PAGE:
AI Ethics

Living rooms as laboratories

The old anecdote, ‘the road to hell is paved with good intentions’ has proven true many times throughout history. Studies of business ethics show that most misbehaviour is not due to malice but is a result of people’s inability to plan for their own missteps. Said another way: People tend to think they are good and right, even when they are wrong.

The problem with AI, however, is that it doesn’t truly think in the conventional sense and its intentions aren’t inherently good or bad. For AI, the road is often paved with messy data gleaned from imperfect humans, which then often leads to imperfect results.

The fact that AI systems are inherently fallible has been shown again and again in recent years. From applications of the algorithm PULSE, that turned Barack Obama Caucasian, to an inherently racist facial recognition system that claims to predict whether someone is a criminal, AI, in many ways, is helping to show, not that the technology is biased, but that humans are, and not always in ways that we expect. It’s a result of the big data adage, ‘garbage in, garbage out.’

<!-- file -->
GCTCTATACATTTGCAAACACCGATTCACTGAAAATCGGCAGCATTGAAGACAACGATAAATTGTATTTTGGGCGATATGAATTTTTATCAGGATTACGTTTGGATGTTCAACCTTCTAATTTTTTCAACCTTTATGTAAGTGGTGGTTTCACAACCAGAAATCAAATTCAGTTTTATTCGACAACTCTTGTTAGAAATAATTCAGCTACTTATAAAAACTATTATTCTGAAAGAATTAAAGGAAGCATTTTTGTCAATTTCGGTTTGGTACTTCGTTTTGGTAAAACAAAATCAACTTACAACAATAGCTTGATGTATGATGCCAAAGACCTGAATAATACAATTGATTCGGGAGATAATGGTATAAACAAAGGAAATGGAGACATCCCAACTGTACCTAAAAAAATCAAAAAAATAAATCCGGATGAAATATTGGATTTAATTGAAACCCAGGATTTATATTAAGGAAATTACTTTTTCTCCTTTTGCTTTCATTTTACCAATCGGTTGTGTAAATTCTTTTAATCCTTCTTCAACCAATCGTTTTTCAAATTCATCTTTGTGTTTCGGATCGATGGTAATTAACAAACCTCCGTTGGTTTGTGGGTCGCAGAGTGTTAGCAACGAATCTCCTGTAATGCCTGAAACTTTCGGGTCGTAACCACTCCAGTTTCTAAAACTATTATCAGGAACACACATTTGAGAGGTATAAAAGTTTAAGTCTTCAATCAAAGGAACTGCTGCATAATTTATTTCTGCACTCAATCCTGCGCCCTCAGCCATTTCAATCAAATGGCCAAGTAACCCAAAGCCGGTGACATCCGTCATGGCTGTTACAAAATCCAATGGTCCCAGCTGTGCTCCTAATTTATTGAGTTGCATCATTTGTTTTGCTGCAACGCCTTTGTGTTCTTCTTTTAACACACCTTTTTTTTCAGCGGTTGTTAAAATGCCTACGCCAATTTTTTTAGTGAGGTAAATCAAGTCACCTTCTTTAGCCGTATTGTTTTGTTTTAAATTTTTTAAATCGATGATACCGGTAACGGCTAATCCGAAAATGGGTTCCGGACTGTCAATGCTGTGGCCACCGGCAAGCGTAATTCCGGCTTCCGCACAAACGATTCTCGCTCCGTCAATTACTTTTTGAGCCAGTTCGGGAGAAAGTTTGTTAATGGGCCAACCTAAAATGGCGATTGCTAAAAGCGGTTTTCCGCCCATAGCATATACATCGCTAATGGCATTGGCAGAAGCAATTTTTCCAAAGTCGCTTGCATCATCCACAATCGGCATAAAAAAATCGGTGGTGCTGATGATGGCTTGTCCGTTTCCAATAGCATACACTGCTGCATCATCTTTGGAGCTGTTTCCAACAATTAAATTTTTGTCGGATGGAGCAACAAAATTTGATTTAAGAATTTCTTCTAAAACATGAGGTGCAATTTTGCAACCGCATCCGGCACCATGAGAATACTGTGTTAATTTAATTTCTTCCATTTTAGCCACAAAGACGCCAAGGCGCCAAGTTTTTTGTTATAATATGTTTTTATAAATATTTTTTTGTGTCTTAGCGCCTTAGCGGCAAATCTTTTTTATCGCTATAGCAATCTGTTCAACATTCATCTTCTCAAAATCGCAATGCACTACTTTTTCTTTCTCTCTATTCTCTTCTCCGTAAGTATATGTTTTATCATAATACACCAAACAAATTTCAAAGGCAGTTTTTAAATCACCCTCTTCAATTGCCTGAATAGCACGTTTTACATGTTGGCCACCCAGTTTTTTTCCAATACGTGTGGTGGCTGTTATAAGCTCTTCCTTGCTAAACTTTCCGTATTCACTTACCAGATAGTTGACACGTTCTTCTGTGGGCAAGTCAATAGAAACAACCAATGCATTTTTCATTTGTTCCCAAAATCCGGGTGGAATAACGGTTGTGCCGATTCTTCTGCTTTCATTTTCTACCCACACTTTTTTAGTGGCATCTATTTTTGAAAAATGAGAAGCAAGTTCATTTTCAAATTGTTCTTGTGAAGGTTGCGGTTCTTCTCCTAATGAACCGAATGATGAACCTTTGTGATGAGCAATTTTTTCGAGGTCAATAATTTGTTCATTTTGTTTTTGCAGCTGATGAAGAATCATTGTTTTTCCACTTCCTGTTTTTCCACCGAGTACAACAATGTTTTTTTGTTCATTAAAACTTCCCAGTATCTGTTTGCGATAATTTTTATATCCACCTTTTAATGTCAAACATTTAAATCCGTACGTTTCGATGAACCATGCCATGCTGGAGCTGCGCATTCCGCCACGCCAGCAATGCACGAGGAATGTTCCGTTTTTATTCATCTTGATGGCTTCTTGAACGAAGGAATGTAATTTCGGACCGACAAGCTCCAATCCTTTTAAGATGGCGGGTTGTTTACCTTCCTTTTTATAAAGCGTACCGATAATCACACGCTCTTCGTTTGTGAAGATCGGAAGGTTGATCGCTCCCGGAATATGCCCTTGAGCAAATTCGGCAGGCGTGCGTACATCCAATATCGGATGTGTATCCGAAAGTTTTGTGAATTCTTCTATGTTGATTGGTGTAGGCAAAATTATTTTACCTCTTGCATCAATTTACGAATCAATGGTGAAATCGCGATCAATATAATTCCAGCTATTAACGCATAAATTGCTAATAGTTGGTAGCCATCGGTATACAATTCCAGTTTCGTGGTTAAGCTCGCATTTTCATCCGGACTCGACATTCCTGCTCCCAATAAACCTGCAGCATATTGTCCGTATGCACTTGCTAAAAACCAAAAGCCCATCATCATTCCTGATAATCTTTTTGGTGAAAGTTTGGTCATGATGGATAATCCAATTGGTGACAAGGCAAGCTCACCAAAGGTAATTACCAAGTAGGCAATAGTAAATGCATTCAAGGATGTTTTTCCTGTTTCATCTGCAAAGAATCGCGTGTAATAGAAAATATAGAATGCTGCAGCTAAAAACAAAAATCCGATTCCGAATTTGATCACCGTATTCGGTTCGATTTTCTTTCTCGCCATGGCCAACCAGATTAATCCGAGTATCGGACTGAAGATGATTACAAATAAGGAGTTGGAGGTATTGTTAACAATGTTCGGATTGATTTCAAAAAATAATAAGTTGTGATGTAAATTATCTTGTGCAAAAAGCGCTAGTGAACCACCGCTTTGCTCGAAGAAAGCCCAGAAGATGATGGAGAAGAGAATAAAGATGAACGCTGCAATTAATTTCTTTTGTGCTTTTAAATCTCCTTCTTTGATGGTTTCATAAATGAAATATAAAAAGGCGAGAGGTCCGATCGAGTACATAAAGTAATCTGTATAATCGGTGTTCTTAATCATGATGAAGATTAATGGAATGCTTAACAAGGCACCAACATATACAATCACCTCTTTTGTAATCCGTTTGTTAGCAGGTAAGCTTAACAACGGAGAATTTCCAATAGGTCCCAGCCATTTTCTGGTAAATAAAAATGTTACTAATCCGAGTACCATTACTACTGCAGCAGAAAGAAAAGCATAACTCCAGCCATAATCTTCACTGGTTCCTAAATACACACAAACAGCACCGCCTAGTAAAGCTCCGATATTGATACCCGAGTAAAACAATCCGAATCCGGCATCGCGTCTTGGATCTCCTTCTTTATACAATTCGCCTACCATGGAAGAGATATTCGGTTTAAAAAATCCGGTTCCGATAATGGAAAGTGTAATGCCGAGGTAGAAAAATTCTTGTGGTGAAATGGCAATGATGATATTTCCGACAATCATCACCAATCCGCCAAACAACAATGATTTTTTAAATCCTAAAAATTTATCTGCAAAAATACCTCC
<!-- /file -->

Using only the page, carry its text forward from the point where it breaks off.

While imaging applications present obvious ethical challenges concerning the application of AI, this is only scratching the surface of the challenges that we face in creating equitable, representative, socially and culturally-fluid artificial intelligence systems and devices.

Yet the AI that is becoming commonplace in our pockets, on our bookshelves and in our cars, is gathering increasingly more data with little industry oversight or accountability. So while ethics is an area that is already covered heavily by countless manifestos and frameworks it can be argued that most are difficult to implement in practice.

Source: Bernard Hermant

Interview: Yoshua Bengio